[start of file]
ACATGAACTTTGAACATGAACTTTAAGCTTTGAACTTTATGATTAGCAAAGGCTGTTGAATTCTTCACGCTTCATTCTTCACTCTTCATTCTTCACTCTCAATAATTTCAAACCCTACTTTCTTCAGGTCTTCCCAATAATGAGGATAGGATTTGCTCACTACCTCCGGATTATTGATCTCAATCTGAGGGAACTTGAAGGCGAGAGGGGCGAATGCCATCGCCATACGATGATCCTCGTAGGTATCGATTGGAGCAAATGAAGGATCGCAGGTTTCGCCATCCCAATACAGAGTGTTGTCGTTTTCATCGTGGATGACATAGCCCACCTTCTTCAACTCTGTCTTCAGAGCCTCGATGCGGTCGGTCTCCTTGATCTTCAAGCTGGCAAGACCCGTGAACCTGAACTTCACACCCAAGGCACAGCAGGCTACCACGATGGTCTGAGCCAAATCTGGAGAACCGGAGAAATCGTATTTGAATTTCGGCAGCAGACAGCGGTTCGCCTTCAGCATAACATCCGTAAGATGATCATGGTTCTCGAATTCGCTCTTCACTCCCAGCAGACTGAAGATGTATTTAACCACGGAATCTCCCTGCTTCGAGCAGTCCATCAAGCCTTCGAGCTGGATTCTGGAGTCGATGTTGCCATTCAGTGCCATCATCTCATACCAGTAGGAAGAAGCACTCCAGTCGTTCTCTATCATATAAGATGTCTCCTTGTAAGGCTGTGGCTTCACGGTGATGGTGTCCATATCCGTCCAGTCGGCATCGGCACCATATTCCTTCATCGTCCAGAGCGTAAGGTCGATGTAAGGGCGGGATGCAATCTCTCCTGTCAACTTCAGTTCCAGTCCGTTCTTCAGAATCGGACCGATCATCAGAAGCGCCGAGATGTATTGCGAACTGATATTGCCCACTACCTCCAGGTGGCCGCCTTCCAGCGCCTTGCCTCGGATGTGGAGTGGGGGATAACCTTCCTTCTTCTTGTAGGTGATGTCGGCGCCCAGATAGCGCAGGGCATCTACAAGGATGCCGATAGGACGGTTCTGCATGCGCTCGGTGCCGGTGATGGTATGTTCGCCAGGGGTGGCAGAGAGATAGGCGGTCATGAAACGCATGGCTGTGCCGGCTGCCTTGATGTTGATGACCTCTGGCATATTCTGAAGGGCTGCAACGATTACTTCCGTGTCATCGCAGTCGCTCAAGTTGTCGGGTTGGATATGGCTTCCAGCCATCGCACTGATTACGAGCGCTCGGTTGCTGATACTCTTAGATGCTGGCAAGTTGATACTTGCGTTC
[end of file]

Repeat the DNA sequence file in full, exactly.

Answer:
ACATGAACTTTGAACATGAACTTTAAGCTTTGAACTTTATGATTAGCAAAGGCTGTTGAATTCTTCACGCTTCATTCTTCACTCTTCATTCTTCACTCTCAATAATTTCAAACCCTACTTTCTTCAGGTCTTCCCAATAATGAGGATAGGATTTGCTCACTACCTCCGGATTATTGATCTCAATCTGAGGGAACTTGAAGGCGAGAGGGGCGAATGCCATCGCCATACGATGATCCTCGTAGGTATCGATTGGAGCAAATGAAGGATCGCAGGTTTCGCCATCCCAATACAGAGTGTTGTCGTTTTCATCGTGGATGACATAGCCCACCTTCTTCAACTCTGTCTTCAGAGCCTCGATGCGGTCGGTCTCCTTGATCTTCAAGCTGGCAAGACCCGTGAACCTGAACTTCACACCCAAGGCACAGCAGGCTACCACGATGGTCTGAGCCAAATCTGGAGAACCGGAGAAATCGTATTTGAATTTCGGCAGCAGACAGCGGTTCGCCTTCAGCATAACATCCGTAAGATGATCATGGTTCTCGAATTCGCTCTTCACTCCCAGCAGACTGAAGATGTATTTAACCACGGAATCTCCCTGCTTCGAGCAGTCCATCAAGCCTTCGAGCTGGATTCTGGAGTCGATGTTGCCATTCAGTGCCATCATCTCATACCAGTAGGAAGAAGCACTCCAGTCGTTCTCTATCATATAAGATGTCTCCTTGTAAGGCTGTGGCTTCACGGTGATGGTGTCCATATCCGTCCAGTCGGCATCGGCACCATATTCCTTCATCGTCCAGAGCGTAAGGTCGATGTAAGGGCGGGATGCAATCTCTCCTGTCAACTTCAGTTCCAGTCCGTTCTTCAGAATCGGACCGATCATCAGAAGCGCCGAGATGTATTGCGAACTGATATTGCCCACTACCTCCAGGTGGCCGCCTTCCAGCGCCTTGCCTCGGATGTGGAGTGGGGGATAACCTTCCTTCTTCTTGTAGGTGATGTCGGCGCCCAGATAGCGCAGGGCATCTACAAGGATGCCGATAGGACGGTTCTGCATGCGCTCGGTGCCGGTGATGGTATGTTCGCCAGGGGTGGCAGAGAGATAGGCGGTCATGAAACGCATGGCTGTGCCGGCTGCCTTGATGTTGATGACCTCTGGCATATTCTGAAGGGCTGCAACGATTACTTCCGTGTCATCGCAGTCGCTCAAGTTGTCGGGTTGGATATGGCTTCCAGCCATCGCACTGATTACGAGCGCTCGGTTGCTGATACTCTTAGATGCTGGCAAGTTGATACTTGCGTTC